If the Bengals had not traded away Carson Palmer, finalizing the paperwork just minutes before the trade deadline, Cincinnati would have been forced to wait until after the season to make the move. Common logic would dictate that the value of Palmer would increase with several teams bidding rather than one. That was the same belief I held until the Raiders opened their vault and gave away unexpected riches for the Bengals former franchise quarterback.
But here’s why common logic – and I – could have been both wrong.
The 2012 NFL Draft could be flush with quarterback prospects. Andrew Luck, seen as a sure-fire NFL player, tops the draft boards. Oklahoma’s Landry Jones and USC’s Matt Barkley are ranked among the top 17 prospects by ScoutsInc. Add in Arizona’s Nick Foles, Texas A&M’s Ryan Tannehill, San Diego State’s Ryan Lindley (who carry second-to-third round grades), along with productive passers Kellen Moore (Boise State) and Case Keenum (Houston), and there becomes an abundance of young options at the quarterback position for teams to pick from.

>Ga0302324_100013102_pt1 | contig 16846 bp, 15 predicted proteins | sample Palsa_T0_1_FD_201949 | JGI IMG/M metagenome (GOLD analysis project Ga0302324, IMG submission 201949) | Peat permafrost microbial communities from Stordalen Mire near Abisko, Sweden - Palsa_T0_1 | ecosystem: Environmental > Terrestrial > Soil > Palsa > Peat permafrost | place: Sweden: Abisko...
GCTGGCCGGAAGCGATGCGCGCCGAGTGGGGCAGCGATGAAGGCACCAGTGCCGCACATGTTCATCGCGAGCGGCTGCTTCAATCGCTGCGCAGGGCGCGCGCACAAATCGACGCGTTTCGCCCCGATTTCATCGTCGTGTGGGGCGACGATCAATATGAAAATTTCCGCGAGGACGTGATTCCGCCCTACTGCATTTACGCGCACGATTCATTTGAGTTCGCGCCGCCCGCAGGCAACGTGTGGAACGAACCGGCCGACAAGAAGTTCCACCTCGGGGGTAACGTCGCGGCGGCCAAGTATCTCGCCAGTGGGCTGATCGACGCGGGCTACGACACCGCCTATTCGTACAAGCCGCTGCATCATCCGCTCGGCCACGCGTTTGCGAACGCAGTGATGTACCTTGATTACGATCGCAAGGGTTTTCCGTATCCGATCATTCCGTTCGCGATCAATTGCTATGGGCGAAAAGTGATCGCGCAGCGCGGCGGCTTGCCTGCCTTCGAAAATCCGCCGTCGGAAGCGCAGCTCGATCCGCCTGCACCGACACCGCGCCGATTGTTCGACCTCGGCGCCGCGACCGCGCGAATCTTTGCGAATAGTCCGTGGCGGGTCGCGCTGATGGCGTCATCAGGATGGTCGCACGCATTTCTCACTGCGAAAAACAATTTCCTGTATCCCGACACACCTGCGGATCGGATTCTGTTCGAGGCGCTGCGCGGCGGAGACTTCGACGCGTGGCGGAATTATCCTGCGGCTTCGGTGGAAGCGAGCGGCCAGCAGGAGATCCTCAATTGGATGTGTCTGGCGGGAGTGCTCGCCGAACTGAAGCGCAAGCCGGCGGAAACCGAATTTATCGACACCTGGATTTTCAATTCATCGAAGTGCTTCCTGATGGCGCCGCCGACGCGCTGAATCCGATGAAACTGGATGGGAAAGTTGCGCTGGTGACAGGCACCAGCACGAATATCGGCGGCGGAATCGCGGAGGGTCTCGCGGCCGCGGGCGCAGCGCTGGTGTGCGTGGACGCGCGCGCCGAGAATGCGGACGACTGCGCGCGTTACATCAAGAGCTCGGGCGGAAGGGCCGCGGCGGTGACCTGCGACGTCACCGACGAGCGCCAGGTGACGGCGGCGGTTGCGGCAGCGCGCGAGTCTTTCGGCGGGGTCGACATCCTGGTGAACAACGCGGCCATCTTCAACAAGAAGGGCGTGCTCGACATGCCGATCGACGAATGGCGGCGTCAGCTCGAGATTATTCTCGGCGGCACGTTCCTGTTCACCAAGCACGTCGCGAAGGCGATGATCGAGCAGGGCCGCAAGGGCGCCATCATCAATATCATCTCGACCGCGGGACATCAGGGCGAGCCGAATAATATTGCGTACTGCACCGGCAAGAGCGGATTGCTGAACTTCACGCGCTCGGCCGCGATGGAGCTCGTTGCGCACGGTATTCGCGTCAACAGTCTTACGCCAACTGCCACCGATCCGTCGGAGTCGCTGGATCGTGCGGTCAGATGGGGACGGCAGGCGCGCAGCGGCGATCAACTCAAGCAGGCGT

Surely, some teams – perhaps a lot of them – would have rather risked their future on one of the draft prospects instead of the aging Palmer. So the open-market bidding that Cincinnati would have been hoping for in the offseason may have never materialized. And Palmer’s value could have remained relatively stagnant.
So after a second look, we should all be thankful that the Raiders swooped in, gave away their riches, and took Palmer off our hands.
Upon futher review, this trade looks even better.